Filling Up Your Marathon Medal Display – Training Basics for Success

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Are you training for your first marathon and imagining what it will be like to win your first medal?  Keeping your eye on that medal can be a great motivator but before you pick a spot for your marathon medal display, you need to commit to your training. Whether running a marathon is a personal challenge or to support your favorite charity, training for a marathon takes a lot of hard work and dedication. 

You must be willing to challenge yourself to get out there and run. Regardless of how tired your legs are from your last run, it’s important to train properly to successfully complete your first marathon. You need to start early and be prepared for the long haul. Also, don’t forget to consult with your physician before beginning any physical training program. Here are four primary elements to prepare you for your first marathon and help get you across the finish line.

Medal display rack

Build up Your Base Mileage

This is the foundation of training for aspiring marathoners. The goal is to build up to a weekly distance of 50 miles. Keep in mind this isn’t going to happen in a few weeks. It should take 4 months to work up to that weekly goal and you should run consistent base mileage for at least a year before embarking on a marathon training program. 

As a beginning marathoner, you should start at a distance you are comfortable with and add additional miles each week. This increase should be 10% of the previous week’s total.  You should run three to five times a week. Most of these runs should be at a pace where you are not overexerted and can comfortably conduct a conversation.

Boost Your Endurance

The next level of training is to include a weekly long run. You should do this run about every 7 – 10 days and increase the distance by a mile or two every week. After three weeks, decrease the distance by a couple of miles to prevent overtaxing your body and risking an injury that would derail your training. For example, if you start out with a 10-mile run the first week, then run 12 miles the next week and 14 miles the week after that, drop it back to 12 miles on the next run. You can pump it back up to 14 miles after that and continue this pattern until you hit your goal. 

Most marathon training programs include a peak distance of 20 miles for the weekly long run. These runs should be at a substantially lower pace than daily runs to let your body adjust to longer distances, build your confidence and allow your body to burn fat for fuel. Because a marathon is 26.2 miles, you’re probably wondering why your long runs aren’t the same distance during training. On race day, your body will be in peak condition. That, along with the crowd and your adrenaline, will keep you going through those final miles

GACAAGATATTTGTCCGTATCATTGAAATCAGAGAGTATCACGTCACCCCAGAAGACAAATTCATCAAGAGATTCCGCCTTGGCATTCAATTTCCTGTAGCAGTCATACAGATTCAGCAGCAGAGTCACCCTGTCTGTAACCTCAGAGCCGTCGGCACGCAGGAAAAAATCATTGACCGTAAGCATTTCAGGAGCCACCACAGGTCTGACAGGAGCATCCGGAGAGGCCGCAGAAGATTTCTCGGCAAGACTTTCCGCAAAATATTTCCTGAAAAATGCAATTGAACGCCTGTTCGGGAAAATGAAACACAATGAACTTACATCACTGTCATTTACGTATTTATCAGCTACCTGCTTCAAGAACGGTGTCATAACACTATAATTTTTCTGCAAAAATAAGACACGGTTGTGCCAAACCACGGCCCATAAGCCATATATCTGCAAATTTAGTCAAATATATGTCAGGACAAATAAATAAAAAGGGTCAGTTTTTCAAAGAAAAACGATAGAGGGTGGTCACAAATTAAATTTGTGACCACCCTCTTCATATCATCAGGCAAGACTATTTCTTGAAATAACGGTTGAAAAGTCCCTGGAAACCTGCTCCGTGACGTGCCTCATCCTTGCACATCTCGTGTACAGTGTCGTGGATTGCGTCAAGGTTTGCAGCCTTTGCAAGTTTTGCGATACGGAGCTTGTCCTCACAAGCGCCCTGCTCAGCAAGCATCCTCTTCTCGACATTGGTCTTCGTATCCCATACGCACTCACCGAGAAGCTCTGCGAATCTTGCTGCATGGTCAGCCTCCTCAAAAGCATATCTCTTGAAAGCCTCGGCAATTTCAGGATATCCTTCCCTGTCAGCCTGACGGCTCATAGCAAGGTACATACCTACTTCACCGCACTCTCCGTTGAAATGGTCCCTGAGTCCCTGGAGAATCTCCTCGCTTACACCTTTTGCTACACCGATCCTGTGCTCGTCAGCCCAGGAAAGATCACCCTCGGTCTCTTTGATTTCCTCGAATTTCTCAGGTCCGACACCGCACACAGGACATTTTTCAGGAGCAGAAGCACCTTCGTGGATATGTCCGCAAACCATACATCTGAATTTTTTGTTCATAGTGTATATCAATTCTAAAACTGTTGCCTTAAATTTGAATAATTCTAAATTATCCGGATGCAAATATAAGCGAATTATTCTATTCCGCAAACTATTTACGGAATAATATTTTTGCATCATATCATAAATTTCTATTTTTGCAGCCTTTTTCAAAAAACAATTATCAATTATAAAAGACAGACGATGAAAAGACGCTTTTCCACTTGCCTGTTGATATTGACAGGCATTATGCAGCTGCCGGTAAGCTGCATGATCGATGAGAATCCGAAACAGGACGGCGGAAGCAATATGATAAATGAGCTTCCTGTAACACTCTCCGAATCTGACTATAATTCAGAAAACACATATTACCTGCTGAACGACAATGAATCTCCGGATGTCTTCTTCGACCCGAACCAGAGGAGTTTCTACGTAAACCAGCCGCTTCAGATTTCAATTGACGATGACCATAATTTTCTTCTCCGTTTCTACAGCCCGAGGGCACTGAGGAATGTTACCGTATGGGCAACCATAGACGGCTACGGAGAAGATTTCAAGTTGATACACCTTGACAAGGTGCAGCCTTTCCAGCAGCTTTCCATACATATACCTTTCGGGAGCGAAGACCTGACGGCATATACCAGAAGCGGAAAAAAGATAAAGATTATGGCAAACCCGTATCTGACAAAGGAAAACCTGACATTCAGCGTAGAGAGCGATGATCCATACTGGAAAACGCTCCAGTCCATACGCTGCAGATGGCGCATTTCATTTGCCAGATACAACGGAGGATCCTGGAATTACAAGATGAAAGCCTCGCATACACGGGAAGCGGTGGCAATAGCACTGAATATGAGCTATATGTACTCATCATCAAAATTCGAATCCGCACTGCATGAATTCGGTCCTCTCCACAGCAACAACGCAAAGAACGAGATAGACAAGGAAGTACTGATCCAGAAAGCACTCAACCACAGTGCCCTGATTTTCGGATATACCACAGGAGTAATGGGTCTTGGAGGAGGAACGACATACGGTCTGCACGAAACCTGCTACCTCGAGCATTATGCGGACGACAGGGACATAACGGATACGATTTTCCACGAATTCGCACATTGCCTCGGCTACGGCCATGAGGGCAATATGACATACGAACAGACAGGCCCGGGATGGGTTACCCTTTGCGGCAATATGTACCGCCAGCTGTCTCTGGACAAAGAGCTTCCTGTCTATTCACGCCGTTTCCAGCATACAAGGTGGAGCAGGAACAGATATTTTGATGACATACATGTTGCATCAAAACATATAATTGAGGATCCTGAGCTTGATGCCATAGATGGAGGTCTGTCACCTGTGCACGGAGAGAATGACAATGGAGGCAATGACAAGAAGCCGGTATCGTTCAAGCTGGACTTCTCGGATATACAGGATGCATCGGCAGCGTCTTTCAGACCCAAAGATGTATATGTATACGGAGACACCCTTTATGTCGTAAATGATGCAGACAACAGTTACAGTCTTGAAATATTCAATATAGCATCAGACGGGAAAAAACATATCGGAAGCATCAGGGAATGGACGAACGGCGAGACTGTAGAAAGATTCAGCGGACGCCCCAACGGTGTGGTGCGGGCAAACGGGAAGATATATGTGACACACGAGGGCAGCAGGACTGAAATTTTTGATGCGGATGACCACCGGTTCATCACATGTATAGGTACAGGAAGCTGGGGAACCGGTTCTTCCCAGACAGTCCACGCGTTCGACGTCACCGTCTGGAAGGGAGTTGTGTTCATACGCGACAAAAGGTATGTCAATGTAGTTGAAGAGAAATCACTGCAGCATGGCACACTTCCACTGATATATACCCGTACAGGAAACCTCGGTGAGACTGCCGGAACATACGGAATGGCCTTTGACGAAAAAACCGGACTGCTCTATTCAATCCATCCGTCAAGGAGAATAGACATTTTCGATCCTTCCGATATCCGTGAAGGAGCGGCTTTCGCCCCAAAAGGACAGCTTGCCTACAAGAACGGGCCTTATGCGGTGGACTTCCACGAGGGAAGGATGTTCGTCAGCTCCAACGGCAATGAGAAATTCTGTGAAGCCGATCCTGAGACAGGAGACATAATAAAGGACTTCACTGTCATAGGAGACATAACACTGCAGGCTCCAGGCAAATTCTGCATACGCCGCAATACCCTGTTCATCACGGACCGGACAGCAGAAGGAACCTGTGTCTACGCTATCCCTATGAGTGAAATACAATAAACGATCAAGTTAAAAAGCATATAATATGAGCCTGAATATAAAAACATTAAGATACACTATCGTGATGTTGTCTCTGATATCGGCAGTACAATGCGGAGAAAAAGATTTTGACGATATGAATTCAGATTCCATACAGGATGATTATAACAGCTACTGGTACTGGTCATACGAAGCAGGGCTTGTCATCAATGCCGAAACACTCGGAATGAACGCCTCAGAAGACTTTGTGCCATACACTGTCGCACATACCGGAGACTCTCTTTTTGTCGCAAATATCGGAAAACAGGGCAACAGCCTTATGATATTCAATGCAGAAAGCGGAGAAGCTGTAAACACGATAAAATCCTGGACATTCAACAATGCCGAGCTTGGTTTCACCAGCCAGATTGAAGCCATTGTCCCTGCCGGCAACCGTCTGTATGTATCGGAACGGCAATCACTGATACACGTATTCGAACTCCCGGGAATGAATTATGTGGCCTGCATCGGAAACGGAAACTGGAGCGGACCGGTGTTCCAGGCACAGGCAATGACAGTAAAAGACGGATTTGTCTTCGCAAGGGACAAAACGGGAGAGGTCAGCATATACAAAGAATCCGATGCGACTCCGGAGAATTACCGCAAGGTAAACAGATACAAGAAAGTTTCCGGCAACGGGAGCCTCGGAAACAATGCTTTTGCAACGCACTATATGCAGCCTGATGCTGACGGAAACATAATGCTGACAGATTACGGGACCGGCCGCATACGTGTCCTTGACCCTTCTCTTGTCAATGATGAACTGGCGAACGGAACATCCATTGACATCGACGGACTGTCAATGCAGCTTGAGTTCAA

Incorporate Speed

While this training element is optional, It can increase your aerobic capacity and make your slower runs feel almost effortless. The two most common types of speed work are intervals and tempos. Intervals are a set of repetitions of a specific, short distance run at a substantially faster pace than usual, with recovery jogs in between. For example, you could run a mile at a fast pace, the do a slow jog for 5 minutes and repeat. Tempos are longer runs, typically 4 -10 miles and run at a challenging but sustainable pace. This will teach your body and mind to endure a faster pace for a longer period of time.

Rest and Recharge

Rest days are an important part of marathon training. By not running, your muscles get a chance to recover and it will allow you to avoid becoming burnt out mentally. If you want to remain active during rest days, you can walk, hike, swim, do yoga or other low impact activities. Rest days can also help protect against injury. Two to three weeks prior to the marathon, reduce the length and difficulty of your runs significantly to allow your body to rest up for race day.

medal display

Marathon Medal Display

As a beginning marathoner, it’s a great achievement just to complete your first race. Of course, the ultimate goal is to win your first medal and, when you do, you’ll want to show it off. A marathon medal display case is a great way to do that. Once you win that first medal, you’ll want to run different marathons and win more medals. The best way to showcase those medals is with a marathon medal display rack.

Medal Awards Rack has the perfect solution for all your marathon medal display needs. Our medal display collection was built with competitors and champions in mind. It will allow you to show off your proudest moments, which is something all of us deserve to do. Visit our shop or contact us today to find the perfect display for your marathon medals.

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